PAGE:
Since the COVID-19 global pandemic, people are finding new ways to connect and new at-home projects to start. More podcasts were started in the first few months of 2020 than in all of 2019 combined.
A recent report stated that 383,678 new podcast episodes premiered in the first half of 2020 alone. It’s understandable. Podcasts are a great way to reach more people and converse with like-minded members of the community.
If you’re looking to start a podcast, here are a few things you’ll want to keep in mind.
Define Your Niche and Stick To It
Starting a podcast might sound like a fun way to make some side income. However, if you don’t know what your podcast is about, you’ll have a hard time getting anywhere with it. Figure out the overall concept of your show. Maybe it’s about personal development, technology, or marketing.
Once you’ve figured out your general topic, narrow it down. Ask yourself what makes your podcast different from all of the other ones out there. This could be a podcast about strategic ways to make the most of your Instagram account or the latest news in software development with a healthy dose of comedy.
Get as specific as you can, and then stick to it. People won’t return if they don’t know what to expect from the host.
Decide on a Format For Your Episodes
You’ll want to decide how your episodes will flow every single time. This step includes figuring out the length of your episodes, if there will be multiple segments, guest speakers, and even promoted segments.
Write out a few different ideas and see what you think you’d have fun doing, along with what is realistic. If you don’t think you’d be able to talk for a full hour or have enough guests agree to be on your show, that’s perfectly okay.
Stick to shorter fifteen increments where you share helpful nuggets of advice, tools your listeners can use, or news within your industry.
Choose Your Episodes With Your Audience in Mind
This step is critical because it involves the most important piece of the podcast planning puzzle: your audience. When picking your topics as you plan out your episodes, consider how your audience will retain this information.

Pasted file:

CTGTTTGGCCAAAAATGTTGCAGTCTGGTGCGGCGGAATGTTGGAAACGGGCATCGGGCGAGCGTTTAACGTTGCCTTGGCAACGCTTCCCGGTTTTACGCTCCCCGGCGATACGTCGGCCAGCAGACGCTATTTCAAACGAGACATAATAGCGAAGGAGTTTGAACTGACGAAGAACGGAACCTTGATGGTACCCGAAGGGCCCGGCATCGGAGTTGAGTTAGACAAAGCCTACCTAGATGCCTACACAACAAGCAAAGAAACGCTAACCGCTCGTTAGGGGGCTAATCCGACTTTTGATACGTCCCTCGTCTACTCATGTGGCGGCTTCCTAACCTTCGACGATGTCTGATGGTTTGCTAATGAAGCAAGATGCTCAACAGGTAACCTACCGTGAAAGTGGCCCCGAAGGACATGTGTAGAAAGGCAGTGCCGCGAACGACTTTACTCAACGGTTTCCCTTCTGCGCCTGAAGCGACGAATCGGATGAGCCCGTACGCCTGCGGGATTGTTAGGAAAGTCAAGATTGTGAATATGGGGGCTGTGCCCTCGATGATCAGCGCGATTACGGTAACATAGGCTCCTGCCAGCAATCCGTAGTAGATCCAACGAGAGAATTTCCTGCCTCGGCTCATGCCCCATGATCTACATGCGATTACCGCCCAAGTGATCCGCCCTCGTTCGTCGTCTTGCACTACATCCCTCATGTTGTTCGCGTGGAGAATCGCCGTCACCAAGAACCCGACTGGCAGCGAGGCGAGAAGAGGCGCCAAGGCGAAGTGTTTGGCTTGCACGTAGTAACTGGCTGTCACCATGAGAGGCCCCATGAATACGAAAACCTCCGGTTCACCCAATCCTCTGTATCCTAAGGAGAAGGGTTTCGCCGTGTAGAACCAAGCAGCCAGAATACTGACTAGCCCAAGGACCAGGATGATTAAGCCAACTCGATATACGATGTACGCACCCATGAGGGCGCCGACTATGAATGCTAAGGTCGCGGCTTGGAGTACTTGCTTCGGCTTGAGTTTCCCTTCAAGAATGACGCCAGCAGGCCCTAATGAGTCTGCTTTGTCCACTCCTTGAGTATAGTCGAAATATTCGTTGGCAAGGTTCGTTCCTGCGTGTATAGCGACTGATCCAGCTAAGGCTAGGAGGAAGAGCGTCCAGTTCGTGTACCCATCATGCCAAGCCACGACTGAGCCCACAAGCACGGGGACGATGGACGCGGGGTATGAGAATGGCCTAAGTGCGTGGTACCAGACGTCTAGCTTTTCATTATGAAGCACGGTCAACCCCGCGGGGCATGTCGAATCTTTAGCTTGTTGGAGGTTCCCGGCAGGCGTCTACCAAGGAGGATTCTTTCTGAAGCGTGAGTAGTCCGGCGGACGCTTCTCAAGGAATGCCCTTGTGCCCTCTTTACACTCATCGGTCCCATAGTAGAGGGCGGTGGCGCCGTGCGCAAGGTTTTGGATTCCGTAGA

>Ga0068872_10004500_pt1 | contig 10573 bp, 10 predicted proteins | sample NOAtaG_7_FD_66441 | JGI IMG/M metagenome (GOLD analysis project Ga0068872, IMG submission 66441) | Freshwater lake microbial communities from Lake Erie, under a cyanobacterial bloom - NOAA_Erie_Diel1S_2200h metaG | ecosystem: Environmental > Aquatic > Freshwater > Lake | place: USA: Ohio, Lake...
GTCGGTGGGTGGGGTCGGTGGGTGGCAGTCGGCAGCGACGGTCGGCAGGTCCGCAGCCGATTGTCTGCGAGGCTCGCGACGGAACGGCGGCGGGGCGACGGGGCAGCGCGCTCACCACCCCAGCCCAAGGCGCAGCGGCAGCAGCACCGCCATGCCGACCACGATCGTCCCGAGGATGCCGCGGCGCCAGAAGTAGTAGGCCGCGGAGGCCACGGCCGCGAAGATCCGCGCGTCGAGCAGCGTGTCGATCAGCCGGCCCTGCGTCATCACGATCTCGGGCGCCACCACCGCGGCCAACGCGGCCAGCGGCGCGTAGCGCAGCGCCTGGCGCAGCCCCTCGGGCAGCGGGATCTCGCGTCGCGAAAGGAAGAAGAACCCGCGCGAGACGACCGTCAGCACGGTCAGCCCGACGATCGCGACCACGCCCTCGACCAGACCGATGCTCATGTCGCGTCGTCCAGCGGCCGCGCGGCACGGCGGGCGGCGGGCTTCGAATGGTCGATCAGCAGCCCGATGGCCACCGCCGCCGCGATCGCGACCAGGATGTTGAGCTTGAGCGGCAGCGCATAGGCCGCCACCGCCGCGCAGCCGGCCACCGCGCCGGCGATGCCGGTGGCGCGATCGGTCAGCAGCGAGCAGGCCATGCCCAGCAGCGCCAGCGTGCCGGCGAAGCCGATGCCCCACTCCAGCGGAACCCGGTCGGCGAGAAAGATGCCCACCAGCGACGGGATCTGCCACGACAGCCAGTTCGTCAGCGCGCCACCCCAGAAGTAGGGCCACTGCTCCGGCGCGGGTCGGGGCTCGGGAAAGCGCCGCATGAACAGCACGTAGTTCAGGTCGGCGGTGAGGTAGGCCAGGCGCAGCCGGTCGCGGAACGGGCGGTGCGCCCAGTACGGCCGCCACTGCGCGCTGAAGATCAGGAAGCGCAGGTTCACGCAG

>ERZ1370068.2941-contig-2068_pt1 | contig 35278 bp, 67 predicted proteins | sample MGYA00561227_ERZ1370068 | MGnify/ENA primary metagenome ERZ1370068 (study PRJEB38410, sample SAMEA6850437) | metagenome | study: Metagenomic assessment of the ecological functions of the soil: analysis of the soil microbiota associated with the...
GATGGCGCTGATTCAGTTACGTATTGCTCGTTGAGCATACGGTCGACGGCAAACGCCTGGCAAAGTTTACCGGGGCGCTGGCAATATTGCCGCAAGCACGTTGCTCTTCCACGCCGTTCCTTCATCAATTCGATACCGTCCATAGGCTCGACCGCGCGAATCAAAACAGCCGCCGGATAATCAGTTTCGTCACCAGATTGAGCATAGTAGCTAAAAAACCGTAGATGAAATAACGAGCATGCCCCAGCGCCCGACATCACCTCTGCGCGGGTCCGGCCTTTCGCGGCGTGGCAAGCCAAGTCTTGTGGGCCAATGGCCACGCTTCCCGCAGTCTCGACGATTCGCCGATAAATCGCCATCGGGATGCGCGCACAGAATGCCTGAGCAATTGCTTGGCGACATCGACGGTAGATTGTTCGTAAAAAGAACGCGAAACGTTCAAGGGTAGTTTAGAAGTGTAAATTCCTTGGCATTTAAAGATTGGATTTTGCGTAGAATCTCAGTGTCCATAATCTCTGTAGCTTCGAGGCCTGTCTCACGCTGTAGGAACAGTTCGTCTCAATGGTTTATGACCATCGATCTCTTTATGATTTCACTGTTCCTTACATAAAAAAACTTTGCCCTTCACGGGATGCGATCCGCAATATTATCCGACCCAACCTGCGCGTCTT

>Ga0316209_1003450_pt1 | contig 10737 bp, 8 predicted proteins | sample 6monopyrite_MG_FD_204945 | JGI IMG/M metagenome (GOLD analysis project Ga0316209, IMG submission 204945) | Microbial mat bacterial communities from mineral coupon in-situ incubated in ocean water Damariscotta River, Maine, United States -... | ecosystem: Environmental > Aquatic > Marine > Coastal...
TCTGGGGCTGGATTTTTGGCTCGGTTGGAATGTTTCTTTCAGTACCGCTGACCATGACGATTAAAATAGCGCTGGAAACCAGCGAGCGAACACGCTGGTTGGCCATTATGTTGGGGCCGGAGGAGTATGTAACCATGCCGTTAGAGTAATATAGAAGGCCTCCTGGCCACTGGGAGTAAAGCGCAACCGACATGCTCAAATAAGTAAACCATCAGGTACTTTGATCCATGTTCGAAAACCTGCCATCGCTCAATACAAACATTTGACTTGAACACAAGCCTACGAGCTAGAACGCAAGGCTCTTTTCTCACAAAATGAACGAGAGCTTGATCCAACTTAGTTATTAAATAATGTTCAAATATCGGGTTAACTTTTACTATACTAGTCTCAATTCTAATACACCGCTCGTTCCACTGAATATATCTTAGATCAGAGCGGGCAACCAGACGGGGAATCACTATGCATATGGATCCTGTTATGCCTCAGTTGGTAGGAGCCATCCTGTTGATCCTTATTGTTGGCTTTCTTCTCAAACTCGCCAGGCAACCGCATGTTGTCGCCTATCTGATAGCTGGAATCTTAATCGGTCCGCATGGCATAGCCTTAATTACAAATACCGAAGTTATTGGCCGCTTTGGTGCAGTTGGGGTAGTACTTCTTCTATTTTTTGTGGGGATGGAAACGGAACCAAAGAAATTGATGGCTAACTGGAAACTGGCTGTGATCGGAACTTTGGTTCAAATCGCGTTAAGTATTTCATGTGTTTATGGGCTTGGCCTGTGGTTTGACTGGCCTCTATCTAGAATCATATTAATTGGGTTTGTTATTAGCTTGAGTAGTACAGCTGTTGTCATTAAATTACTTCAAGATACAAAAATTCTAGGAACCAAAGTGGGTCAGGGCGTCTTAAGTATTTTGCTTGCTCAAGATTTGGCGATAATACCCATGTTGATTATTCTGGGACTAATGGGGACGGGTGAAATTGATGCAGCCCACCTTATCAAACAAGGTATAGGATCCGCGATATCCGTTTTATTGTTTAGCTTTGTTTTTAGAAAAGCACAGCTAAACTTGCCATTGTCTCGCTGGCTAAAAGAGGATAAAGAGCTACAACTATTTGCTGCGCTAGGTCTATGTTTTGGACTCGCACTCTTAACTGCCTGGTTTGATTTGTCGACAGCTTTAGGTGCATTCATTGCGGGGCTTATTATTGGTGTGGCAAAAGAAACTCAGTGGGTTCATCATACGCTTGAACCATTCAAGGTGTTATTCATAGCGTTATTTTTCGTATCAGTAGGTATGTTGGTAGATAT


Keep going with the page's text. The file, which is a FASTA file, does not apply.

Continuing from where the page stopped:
For instance, if you’re an attorney, there might be a lot of technical jargon the average person may not understand. Some topics might seem a bit dry or above their heads.
As a podcast about law, you’ll want to ensure that you are keeping your audience engaged, making the content relatable, and conveying the information without getting too deep into difficult terminology.
Get The Right Equipment
A podcast only uses one of the five senses. All a follower can do is listen. Don’t slack on the quality of your podcast because you didn’t want to spend a little more on a microphone or set up a proper space within your home that blocks out excess noise. Make sure you purchase the right equipment before recording your first episode.
Create Content Consistently
The three C’s of a good podcast are to create content consistently. Consistency is key when growing a following because it builds trust, fosters reliability, and sets an expectation.
When planning out your episodes for your podcast, don’t worry about publishing every single week. This may not be realistic for your schedule.
Start out once a month or once every two weeks. You can gradually start to increase the number of episodes you release as you learn more about what it really takes to have your own podcast.
Start Uploading Using Anchor.fm, iTunes, and Stitcher
When you’re finally ready to set up your podcast channel, there are three places you’ll want to upload. First, start with Anchor.fm. This platform, which is owned by Spotify, will distribute your podcast to multiple different listening channels across the web.
Once your podcast channel is officially live and before you’ve posted any of your episodes, find your RSS feed in the settings. Then you’ll want to go directly to iTunes and Stitcher to manually add your RSS feed into your accounts. While Anchor.fm says they upload to these platforms, most of the time it requires a manual upload.
Don’t worry; it won’t be for every episode. That’s what the RSS feed is for. You’ll connect your feed from the main platform which will then stream to the others. Once those are set up, you’ll only have to upload your episode once and the rest will be done for you.
There are many steps when it comes to starting your own podcast. Planning everything out beforehand will save you time, energy, and could even make you more money. Don’t forget to enjoy the process because podcasts can be extremely fun, no matter if it’s for business or pleasure.